This article is intended to help readers better utilize the new Teaching in the Savior's Way manual that was recently released.
The power of love cannot be overstated nor over-emphasized. Can you think of anything the Lord does that is not motivated by His love for us? Our motives tend to be less pure and sometimes are not founded on love for those we are dealing with. This lesson is about how using love can empower us to be better teachers and better Saints.
Any quotes used without references come directly from the manual.
If we ever wonder if we are doing something for the right reason, we have only to ask ourselves if what we are doing is out of love for someone or for some other reason. When we teach the gospel, since it only works if we teach Spirit to Spirit, love is even more important. The Holy Spirit will not confirm to the hearts of others of what we testify unless there is love behind it. “Through the power of the Holy Ghost, we can be filled with [Christlike] love as we strive to be true followers of Christ” (see John 13:34–35; Moroni 7:48; 8:26).
Pray by Name
The lesson demonstrates how the Savior prayed for Peter by name. The effect of praying for someone by name is that your prayer becomes far more personal. Consider the difference in how we feel inside when someone prays for our family vs. how we feel if someone mentions someone by name and prays for them specifically. It is intimate.
Isn’t that what love is? Intimate? It is not intimate in a sexual way, but in an emotional way. When we pray for people by name, we let them into our inner circle of thoughts. We have to open our hearts in order to hold their needs up in front of our own and petition God to fulfill their needs. It places us in a position of humility and submission to the power and will of our Lord.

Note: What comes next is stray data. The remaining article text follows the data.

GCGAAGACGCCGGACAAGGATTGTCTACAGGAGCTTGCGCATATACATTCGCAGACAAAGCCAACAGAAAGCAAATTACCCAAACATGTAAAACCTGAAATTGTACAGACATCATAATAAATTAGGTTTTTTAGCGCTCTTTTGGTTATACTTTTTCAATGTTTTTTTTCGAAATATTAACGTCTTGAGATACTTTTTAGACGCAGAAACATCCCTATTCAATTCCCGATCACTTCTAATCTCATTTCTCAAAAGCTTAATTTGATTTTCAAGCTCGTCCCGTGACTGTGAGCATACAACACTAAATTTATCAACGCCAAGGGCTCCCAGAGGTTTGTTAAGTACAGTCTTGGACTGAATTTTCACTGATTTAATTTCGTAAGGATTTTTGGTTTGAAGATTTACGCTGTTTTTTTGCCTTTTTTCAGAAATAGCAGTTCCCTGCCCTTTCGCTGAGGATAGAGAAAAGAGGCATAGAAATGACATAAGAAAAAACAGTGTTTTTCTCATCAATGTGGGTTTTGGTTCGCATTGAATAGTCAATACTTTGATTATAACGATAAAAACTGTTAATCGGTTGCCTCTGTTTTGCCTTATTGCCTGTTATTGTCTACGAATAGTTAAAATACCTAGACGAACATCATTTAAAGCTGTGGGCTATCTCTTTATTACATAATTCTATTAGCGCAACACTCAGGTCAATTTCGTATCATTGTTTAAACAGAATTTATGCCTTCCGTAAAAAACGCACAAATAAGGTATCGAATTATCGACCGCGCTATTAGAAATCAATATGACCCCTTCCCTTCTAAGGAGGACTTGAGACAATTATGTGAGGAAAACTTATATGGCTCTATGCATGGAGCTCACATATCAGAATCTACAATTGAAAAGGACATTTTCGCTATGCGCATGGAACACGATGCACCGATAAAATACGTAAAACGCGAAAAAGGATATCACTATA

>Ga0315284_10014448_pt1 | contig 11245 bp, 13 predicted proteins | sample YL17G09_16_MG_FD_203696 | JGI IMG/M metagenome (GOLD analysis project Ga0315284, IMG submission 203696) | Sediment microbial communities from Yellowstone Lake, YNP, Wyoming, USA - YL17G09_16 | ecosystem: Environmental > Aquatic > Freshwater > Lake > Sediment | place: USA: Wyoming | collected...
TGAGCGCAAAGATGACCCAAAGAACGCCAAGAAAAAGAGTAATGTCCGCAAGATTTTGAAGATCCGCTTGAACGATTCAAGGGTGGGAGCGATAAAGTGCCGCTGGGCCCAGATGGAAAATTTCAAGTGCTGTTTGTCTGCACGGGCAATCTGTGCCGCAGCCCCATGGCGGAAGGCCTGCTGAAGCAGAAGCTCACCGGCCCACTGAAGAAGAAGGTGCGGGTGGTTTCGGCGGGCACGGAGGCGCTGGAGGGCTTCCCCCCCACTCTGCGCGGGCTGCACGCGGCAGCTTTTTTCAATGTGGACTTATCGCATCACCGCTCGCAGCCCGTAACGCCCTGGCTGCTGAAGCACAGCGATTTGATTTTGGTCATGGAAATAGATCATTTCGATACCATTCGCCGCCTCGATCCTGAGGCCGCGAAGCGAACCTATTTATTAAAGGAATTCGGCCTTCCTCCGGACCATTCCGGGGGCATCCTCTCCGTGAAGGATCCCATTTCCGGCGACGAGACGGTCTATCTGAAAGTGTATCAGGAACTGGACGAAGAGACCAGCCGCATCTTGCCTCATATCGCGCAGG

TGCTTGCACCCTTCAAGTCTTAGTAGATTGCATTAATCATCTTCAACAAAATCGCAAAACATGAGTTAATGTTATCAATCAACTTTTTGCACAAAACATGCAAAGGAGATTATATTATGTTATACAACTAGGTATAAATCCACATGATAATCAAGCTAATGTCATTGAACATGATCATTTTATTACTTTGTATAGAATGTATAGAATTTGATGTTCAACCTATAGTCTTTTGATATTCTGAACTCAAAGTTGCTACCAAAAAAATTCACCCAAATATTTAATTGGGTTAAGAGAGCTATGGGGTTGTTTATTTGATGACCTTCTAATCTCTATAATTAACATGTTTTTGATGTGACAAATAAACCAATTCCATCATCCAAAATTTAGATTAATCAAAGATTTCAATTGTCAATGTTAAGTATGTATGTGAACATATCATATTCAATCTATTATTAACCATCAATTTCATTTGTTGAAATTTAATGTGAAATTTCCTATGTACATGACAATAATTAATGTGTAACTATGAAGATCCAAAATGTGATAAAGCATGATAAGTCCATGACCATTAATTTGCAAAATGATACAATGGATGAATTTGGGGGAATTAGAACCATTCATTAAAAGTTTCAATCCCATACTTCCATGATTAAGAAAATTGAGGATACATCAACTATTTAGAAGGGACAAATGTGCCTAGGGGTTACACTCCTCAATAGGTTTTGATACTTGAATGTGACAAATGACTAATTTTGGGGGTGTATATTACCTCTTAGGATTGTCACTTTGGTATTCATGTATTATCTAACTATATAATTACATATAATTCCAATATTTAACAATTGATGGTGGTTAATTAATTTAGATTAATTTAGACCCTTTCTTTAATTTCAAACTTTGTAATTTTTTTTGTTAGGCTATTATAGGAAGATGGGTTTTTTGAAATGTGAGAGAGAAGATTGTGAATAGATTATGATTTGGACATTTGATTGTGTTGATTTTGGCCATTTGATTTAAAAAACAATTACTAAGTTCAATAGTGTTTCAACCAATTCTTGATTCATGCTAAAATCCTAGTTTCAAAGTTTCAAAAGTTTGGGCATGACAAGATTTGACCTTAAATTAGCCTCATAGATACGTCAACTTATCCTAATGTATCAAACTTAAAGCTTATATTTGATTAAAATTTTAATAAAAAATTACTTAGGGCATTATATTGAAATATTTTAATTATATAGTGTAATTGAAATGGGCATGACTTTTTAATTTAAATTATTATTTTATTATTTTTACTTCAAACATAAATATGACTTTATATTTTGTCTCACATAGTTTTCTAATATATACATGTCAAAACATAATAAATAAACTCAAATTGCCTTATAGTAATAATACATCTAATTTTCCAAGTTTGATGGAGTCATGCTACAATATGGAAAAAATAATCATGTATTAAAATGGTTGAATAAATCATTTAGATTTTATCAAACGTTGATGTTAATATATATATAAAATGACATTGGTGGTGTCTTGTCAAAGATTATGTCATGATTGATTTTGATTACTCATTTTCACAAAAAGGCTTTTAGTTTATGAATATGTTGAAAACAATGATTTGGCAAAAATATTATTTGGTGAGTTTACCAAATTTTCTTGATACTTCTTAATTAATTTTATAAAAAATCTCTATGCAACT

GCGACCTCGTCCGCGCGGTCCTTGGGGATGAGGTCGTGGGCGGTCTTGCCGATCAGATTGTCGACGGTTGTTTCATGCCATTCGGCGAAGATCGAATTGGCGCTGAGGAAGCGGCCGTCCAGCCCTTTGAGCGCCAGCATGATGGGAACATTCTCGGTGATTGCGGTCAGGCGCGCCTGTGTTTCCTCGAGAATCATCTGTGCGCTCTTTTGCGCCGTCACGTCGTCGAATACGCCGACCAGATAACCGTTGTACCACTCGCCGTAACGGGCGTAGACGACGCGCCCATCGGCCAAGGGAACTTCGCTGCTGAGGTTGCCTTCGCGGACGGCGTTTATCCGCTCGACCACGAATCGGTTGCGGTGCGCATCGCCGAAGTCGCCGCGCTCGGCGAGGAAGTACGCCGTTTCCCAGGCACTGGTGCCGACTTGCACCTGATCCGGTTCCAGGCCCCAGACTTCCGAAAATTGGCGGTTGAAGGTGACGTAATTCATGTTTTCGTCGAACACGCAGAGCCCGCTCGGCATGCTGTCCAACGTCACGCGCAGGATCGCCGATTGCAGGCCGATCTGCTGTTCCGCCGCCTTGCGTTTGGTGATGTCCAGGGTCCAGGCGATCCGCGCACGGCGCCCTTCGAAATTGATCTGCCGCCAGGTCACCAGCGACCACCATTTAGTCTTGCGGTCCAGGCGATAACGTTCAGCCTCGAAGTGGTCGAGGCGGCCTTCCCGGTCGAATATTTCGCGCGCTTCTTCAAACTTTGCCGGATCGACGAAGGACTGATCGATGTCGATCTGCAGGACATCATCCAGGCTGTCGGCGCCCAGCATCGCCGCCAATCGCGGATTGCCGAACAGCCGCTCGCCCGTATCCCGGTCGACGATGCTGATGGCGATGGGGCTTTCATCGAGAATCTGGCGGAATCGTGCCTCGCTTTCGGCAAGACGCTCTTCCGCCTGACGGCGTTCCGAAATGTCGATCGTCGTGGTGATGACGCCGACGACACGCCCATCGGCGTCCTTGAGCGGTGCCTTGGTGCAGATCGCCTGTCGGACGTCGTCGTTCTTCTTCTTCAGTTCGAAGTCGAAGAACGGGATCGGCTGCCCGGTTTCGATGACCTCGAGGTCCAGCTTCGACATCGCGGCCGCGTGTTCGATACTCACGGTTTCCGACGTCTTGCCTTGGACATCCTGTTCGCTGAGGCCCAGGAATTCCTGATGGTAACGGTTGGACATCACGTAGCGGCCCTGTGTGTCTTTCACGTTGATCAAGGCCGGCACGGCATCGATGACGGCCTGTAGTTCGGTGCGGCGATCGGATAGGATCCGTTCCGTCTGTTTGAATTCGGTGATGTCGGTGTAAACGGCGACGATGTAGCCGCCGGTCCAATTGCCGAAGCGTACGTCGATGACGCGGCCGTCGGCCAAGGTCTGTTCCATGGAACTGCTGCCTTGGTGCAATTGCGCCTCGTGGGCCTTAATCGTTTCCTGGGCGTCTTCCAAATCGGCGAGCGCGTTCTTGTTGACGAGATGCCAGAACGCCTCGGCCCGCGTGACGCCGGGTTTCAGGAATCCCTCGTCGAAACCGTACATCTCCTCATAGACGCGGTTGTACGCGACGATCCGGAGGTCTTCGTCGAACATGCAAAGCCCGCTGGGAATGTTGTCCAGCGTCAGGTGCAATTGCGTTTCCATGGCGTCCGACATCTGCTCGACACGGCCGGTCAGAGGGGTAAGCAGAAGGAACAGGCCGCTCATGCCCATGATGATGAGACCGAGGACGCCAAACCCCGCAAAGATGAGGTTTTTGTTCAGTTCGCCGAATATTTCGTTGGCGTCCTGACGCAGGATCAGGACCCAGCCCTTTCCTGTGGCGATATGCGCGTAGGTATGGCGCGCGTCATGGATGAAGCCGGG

How will that kind of prayer change how we feel about our class members? When we have to consider specific needs of each person for whom we pray, we have to work to learn their needs. They are no longer just a member of a group, but an individual with individual needs. We stop thinking of them in general terms and start thinking of them as unique and special.
See As God Sees
The manual says, “As you strive to see those you teach as God sees them, you will recognize their divine worth.” This may sound on the surface like it is a “collective” approach. Do we not all have divine worth? But that would be like saying a person is not special because they are human, just like all other humans. When the Lord looks at us, He sees our divine potential as a unique package of gifts and challenges that no one else shares in the same way.
In order for us to have our eyes opened to this kind of individual view of a person’s worth, we require the help of the Spirit. Only when we rely on the Spirit to guide us in how we can benefit and bless that person will their true needs and abilities be revealed to us. It will come a little at a time. The more we learn about that person we pray for and try to bless, the more we come to love and appreciate them for their uniqueness in the family of God.